Drs. Loscalzo (Boston Biomedical Innovation Center), DiCorleto (Cleveland Clinic Innovation Center), and Palazzolo (UC BRAID Center for Accelerated Innovation) talk collaboration and partnership.

 

We’re also excited that the collaborations will extend beyond the Centers’ walls as they share best practices with each other and, eventually, with the larger scientific community so that more universities can benefit.

A New Generation of Innovators and Entrepreneurial Scientists

Beyond collaboration, the NCAIs will embody another key, enduring NHLBI principle—Mentorship.

The amazing science supported by the NHLBI is driven by the talent and collective intelligence of a remarkable extramural community. Our grantees daily make amazing discoveries that not only contribute to the scientific knowledge base, but hold the promise of potentially leading to new therapeutics, diagnostics, and devices. Unfortunately, in many cases, the path to translate discovery into health outcomes isn’t easily identifiable.

One reason the NCAIs have the potential to be so transformative is because they will influence how discoveries with scientific and commercial potential are identified at universities, how technologies are developed into products, and how innovators are engaged and educated.

 

Drs. DiCorleto (Cleveland Clinic Innovation Center), Loscalzo (Boston Biomedical Innovation Center), and Palazzolo (UC BRAID Center for Accelerated Innovation) talk collaboration and partnership.

 

Accelerating Innovation: Defining Success

Everyone defines success differently. And despite having been issued a common challenge and ultimate goal, the story is no different for the diverse and exciting group of individuals (and institutions) involved in the NCAIs.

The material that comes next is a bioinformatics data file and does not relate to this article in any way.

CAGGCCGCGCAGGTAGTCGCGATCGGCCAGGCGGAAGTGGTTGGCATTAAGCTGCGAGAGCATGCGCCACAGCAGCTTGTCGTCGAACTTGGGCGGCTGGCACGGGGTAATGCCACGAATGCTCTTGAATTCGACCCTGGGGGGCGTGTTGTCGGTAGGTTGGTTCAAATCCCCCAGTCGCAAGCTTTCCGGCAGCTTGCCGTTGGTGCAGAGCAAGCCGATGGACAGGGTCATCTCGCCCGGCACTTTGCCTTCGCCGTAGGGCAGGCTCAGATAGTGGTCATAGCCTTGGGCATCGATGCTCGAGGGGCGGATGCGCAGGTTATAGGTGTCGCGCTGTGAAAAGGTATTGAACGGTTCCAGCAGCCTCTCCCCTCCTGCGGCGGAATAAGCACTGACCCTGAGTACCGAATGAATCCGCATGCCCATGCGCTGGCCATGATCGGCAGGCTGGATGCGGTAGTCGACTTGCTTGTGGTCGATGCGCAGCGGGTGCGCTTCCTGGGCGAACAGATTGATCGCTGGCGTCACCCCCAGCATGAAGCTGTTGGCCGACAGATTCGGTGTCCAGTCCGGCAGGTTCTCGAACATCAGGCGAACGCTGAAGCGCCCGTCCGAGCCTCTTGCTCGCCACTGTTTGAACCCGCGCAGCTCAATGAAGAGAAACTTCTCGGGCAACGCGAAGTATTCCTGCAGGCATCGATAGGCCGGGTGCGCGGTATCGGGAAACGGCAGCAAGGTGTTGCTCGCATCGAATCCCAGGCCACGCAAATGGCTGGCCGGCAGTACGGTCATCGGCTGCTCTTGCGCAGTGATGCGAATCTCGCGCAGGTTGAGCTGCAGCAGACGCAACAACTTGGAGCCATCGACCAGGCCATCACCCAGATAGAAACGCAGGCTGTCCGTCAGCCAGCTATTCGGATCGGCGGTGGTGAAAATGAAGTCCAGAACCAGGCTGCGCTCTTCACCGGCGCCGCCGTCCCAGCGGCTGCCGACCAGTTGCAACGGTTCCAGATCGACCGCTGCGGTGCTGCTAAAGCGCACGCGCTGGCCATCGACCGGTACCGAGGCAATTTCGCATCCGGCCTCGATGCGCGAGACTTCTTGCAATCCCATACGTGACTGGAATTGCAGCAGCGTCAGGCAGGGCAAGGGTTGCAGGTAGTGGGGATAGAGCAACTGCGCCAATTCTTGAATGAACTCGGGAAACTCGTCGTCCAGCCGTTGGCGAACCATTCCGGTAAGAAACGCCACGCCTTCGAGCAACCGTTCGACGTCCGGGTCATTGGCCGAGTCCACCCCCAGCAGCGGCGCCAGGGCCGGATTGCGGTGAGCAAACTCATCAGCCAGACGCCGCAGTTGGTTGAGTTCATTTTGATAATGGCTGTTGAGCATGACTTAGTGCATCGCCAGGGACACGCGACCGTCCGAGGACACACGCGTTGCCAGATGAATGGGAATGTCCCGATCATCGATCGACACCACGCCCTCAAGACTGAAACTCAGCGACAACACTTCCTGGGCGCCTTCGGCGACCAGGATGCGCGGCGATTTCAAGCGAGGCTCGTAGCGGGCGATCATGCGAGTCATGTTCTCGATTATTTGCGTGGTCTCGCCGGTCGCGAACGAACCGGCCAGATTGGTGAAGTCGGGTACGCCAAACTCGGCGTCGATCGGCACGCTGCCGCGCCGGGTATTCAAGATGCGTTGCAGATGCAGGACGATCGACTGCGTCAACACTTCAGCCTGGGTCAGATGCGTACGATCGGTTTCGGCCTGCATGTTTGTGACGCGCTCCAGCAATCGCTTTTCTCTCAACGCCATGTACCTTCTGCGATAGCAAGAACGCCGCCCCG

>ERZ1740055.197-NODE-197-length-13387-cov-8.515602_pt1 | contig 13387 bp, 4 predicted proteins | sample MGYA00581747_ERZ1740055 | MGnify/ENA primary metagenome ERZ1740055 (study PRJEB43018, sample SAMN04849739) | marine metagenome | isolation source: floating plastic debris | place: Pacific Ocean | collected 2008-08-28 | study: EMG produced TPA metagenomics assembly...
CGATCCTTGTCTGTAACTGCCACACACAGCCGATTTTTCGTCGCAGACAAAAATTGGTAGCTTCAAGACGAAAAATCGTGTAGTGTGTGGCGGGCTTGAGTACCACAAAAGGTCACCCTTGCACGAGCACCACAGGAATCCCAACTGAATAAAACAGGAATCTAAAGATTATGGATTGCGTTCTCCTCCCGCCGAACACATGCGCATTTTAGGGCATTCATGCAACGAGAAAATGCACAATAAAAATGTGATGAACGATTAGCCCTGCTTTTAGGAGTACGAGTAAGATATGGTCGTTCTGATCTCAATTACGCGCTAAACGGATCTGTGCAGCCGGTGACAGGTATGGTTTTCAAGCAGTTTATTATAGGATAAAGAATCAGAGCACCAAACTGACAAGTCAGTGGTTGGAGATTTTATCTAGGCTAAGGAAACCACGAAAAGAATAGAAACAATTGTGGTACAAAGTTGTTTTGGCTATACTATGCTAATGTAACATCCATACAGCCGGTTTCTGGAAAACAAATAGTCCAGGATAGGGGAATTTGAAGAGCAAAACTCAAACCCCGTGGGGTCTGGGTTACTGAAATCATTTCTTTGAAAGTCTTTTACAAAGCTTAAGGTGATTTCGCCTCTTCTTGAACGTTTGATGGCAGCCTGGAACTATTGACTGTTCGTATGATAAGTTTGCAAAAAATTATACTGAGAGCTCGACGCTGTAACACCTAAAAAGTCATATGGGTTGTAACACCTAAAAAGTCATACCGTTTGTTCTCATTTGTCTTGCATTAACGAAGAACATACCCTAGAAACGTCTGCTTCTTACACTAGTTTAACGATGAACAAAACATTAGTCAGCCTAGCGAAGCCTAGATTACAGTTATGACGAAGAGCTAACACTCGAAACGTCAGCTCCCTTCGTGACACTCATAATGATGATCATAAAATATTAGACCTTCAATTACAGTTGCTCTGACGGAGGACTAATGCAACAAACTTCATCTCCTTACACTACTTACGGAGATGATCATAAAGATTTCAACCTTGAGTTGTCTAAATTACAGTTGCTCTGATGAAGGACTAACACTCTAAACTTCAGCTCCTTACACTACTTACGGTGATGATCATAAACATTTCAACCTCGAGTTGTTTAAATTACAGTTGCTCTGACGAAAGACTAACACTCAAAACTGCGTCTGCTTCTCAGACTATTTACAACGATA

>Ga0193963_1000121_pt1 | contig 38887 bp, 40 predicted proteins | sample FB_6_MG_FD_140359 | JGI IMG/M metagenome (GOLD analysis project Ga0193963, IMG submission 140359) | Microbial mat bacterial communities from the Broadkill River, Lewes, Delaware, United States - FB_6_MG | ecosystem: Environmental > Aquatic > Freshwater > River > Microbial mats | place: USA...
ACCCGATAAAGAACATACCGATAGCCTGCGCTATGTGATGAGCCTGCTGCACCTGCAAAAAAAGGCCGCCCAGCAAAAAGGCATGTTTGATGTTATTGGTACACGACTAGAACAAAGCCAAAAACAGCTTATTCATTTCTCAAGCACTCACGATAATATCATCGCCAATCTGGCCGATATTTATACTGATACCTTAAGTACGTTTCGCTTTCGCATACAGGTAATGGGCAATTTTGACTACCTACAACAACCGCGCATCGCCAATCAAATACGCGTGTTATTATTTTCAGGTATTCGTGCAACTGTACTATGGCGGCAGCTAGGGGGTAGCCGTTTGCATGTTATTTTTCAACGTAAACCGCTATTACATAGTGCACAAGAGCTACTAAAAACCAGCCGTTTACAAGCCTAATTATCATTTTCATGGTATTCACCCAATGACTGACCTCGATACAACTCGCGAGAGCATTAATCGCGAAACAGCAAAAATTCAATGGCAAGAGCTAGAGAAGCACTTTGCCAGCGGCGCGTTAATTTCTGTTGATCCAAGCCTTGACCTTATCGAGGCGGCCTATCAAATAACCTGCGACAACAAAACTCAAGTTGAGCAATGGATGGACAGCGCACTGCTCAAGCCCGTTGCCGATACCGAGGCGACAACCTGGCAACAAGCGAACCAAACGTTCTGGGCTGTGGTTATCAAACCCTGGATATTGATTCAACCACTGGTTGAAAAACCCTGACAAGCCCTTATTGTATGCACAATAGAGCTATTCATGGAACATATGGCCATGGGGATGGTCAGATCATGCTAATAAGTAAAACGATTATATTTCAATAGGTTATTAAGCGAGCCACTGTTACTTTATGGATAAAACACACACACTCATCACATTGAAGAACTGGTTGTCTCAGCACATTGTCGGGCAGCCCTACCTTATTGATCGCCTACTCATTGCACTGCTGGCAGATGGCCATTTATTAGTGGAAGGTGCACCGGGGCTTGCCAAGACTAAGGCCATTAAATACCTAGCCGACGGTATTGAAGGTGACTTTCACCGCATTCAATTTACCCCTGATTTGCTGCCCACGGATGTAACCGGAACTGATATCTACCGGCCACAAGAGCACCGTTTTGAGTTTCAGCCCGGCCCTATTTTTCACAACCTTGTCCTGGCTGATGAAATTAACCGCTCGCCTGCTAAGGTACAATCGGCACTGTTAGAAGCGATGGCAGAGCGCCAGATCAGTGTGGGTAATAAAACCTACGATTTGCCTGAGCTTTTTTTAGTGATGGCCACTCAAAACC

Drs. DiCorleto (Cleveland Clinic Innovation Center), Loscalzo (Boston Biomedical Innovation Center), and Palazzolo (UC BRAID Center for Accelerated Innovation) define success.

 

Issuing the Gauntlet

Despite the growing fiscal challenges, the NHLBI sees this as an opportune moment for boldness, innovation, and invention. We see this as a time to be entrepreneurial in our thinking and actions.

The U.S. long has held a competitive edge in science and biotechnology because of the quality of our researchers and the depth of our research. However, if we are to sustain that competitive edge, we must find creative ways to overcome the short-term focus of the current fiscal-political climate and the hurdles that hinder nimble innovation.

Our challenge to the NCAIs is not a simple one: Develop the tools, practices, and partnerships to keep the U.S. at the leading edge of the global biotechnology economy. It is a challenge that we feel can be met with collective, concerted effort toward a shared vision.

I look forward to continuing a dialogue with the NCAIs, the private sector and the rest of the extramural community as to how NHLBI can play a catalytic role in promoting innovative public-private partnerships and harnessing the collective intelligence to make a positive impact on public health.

Mattie Stepanek, a wise child who tragically lost his battle with muscular dystrophy, once said, “Unity is strength… when there is teamwork and collaboration, wonderful things can be achieved.”

Stepanek was right and we designed the NCAI program and engaged the best and brightest in the public and private sector to extend this truism to translational science.